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Number Problem to Find Maximum Possible Product

Date: 02/01/2005 at 00:17:38
From: Sudha
Subject: To find the maximum product....

Hi.  My question is:

Use all the digits from 1 to 9 without repeating, to form two numbers
such that their product is maximum.  A digit used should be unique
across both the numbers.  For example, the numbers formed could be
1234 and 56789.

I don't know the logic or how to proceed.  It's obvious we cannot use
brute force method.



Date: 02/01/2005 at 02:35:02
From: Doctor Achilles
Subject: Re: To find the maximum product....

Hi Sudha,

Thanks for writing to Dr. Math.

The first thing I notice about this problem is that when we are 
designing our numbers we always want to put the digits in order from
largest to smallest.

For example, let's say we decide that the best way to proceed is to
use the digits: 1,2,3,4 in the first number and 5,6,7,8,9 in the
second.  We will get the smallest possible answer if we have these two
numbers:

  1234 and 56789

And a larger answer if we have:

  3421 and 89756

But we will get the largest answer possible using the digits that way
if we have:

  4321 and 98765

So for starters, let's not even consider any number that doesn't have
the largest digit first, etc.

So if we ever had a number like

  98756

as an option, we would automatically replace it with

  98765

to get a larger number.

Ok, now let's start with a simple case:

  98765432 and 1

This gives us a product of 98,765,432.

Now, unlike most of the members of the Math Forum, I am a scientist,
not a mathematician.  So I like to do experiments.  I sometimes find
that if I can't find an equation to get me the right answer directly,
I can figure it out scientifically.  The way you do an experiment is
you change one variable and leave the rest alone.

EXPERIMENT 1:

For our first experiment, let's leave the first number as an 8-digit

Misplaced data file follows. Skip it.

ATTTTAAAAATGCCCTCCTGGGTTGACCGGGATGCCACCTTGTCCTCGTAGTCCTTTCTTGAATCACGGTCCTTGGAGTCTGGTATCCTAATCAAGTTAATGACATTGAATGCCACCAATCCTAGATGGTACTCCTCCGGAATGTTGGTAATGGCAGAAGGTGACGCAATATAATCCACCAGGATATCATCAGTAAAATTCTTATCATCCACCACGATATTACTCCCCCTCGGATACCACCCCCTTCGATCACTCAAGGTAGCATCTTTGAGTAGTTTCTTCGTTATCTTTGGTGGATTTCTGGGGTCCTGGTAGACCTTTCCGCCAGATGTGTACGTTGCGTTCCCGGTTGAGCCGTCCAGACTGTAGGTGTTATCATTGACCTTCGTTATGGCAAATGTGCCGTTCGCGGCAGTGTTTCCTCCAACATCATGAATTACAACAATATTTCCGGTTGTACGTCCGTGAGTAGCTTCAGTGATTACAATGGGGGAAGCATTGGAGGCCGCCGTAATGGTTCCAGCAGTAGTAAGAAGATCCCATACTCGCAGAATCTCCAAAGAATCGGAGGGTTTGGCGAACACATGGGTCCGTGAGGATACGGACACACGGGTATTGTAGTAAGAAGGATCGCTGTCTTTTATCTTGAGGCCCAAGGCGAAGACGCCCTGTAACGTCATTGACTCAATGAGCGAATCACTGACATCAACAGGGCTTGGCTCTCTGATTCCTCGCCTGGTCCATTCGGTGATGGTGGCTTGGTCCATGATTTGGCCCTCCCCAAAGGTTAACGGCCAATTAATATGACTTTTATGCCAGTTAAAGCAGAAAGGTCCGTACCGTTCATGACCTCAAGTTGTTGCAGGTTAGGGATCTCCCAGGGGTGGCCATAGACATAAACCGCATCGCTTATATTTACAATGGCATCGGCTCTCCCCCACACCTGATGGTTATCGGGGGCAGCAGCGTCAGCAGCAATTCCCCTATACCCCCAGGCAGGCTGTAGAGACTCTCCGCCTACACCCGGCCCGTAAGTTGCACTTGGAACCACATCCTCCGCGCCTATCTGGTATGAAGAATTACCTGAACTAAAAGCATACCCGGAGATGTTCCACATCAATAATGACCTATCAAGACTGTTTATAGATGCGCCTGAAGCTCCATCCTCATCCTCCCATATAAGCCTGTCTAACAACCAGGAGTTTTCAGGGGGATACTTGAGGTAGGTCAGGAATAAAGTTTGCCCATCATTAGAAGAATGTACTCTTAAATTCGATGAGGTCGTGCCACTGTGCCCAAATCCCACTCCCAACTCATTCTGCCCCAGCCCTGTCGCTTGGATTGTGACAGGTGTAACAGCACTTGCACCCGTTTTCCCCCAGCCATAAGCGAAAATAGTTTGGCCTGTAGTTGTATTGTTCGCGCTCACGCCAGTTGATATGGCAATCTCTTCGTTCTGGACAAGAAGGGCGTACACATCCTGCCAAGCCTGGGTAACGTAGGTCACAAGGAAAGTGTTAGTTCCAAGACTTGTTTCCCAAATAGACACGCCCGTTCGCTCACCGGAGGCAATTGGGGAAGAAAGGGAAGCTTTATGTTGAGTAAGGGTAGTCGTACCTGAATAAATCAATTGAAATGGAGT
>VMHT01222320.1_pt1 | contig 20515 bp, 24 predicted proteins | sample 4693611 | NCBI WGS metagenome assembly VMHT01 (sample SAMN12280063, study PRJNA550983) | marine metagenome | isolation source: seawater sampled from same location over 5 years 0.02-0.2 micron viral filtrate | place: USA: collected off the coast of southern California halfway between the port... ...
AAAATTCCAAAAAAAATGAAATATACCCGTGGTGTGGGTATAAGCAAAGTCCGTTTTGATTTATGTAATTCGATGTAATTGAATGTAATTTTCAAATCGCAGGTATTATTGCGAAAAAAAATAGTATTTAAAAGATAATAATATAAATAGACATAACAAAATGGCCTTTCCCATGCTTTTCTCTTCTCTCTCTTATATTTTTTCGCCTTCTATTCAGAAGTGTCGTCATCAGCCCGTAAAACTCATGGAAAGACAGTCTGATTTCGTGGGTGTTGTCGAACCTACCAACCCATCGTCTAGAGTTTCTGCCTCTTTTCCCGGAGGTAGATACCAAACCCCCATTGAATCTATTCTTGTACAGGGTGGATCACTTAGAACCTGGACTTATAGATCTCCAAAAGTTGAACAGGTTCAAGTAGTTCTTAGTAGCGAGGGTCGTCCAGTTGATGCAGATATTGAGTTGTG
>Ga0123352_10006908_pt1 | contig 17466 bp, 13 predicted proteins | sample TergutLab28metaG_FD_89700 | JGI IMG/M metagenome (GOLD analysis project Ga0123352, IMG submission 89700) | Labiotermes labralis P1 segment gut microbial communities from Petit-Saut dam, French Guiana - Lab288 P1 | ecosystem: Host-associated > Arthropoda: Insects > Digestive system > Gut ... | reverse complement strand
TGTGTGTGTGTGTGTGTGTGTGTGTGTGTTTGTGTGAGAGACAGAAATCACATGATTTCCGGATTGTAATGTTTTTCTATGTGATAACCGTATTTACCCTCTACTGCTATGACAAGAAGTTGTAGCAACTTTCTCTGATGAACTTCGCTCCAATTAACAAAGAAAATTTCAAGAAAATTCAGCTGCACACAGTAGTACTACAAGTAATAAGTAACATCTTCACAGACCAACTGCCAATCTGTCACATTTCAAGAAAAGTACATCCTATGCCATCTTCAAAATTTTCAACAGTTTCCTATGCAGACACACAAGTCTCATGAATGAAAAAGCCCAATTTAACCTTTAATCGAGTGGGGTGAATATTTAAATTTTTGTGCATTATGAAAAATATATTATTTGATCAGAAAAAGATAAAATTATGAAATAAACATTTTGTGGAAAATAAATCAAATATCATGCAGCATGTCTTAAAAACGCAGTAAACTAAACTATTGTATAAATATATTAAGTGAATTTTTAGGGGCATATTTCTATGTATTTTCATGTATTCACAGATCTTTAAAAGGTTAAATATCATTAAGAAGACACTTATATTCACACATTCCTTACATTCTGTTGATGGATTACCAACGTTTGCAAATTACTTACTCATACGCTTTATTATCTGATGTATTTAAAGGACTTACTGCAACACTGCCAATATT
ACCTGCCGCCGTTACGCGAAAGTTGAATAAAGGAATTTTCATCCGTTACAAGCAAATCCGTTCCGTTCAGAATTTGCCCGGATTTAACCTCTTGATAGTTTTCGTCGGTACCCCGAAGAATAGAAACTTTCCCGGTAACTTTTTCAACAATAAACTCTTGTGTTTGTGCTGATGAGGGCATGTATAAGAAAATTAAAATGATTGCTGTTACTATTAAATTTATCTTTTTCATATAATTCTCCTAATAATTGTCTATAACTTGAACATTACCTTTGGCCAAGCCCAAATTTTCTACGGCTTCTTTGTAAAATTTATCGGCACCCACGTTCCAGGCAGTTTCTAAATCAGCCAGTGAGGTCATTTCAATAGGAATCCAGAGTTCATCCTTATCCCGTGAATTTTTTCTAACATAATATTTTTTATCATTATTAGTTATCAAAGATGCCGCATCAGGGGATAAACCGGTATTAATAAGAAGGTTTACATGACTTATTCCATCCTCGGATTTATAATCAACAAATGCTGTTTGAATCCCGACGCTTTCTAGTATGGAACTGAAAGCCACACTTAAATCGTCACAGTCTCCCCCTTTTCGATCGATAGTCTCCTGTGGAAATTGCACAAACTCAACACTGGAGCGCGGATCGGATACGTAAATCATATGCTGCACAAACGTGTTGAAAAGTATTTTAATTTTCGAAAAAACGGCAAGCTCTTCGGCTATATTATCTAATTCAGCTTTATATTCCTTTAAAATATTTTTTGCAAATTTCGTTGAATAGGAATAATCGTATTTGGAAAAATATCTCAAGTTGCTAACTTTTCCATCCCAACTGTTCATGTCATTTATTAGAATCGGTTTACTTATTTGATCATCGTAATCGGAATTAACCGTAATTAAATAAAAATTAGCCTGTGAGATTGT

number and the second number as a 1-digit number.  But let's put our
biggest digit (9) in the first number.  So now we have:

  87654321 and 9

This gives us a product of 788,888,889.

So what have we learned from this experiment?  It pays to put your
biggest digit in your smallest number.

EXPERIMENT 2:

Now let's try another experiment.  Let's see if we can do better with
a 7-digit number and a 2-digit number:

  8765432 and 91

This gives us 797,654,312.  So we're improving.

So we've learned from this experiment that a 7-digit number plus a
2-digit number is better than an 8-digit number and a 1-digit number.

EXPERIMENT 3:

For now, let's just work with a 2-digit and 7-digit number.  We may be
able to do better than that later, but we'll worry about that later.

At this point, I would hypothesize that we can do better by replacing
the "1" in our second number with a larger number.

Sure enough,

  8765431 * 92 = 806,419,652

So we've learned from this experiment that it helps to increase the
second digit of the smaller number.

EXPERIMENT 4:

There are three alternatives possible that the last experiment presents:

Alternative A: the best 2-digit second number would be 98 because it
maximizes the second number.

Alternative B: the best 2-digit second number would be 97 because even
though we learned from experiment 1 to put our biggest digit in our
smaller number, it may be important to put our second biggest digit
(8) in the bigger number.

Alternative C: some other 2-digit number is better.

Let's test the first two alternatives:

  7654321 * 98 = 750,123,458

  8654321 * 97 = 839,469,137

So, we actually do a lot worse if we take the 8 out of our larger
number.  But we do pretty good (the best we've done so far) by making
97 our smaller number.

So what we've learned from this experiment is it is best to have your
second-largest digit in the larger number.

Ok, so up to this point we know we need to put the 8 in our larger
number and the 9 in the smaller number.

What is left to answer:

1) Should the 7 go in the smaller number?  Or would something like 96
or 95 make a better 2 digit number?  Once you find the best 2-digit
number, you will know a few other digits that belong in the small
number and a few others that belong in the big number.

2) How many digits should be in the smaller number?  Is 2 the best we
can do?  Should there be 3? 4?  (Note that there can't be 5 digits
because then it wouldn't be the smaller number any more.)

3) If we need more than 2 digits in the small number, which should
they be?  The small number already has 9, we know it shouldn't
have 8.  Should the small number get 7 or does the large number need
it?  Which number gets 6?  Which gets 5?  Which gets 4?  Which gets 3?
 Which gets 2?

Try experimenting around further to see what you get.

Hope this helps.  I'd be happy to hear back from you if you have ideas
or if you want to check some of your work with me.

- Doctor Achilles, The Math Forum
  http://mathforum.org/dr.math/ 



Date: 02/01/2005 at 02:57:32
From: Sudha
Subject: To find the maximum product....

Hi -

I tried your method and got the answer!  Thanks for the logic.
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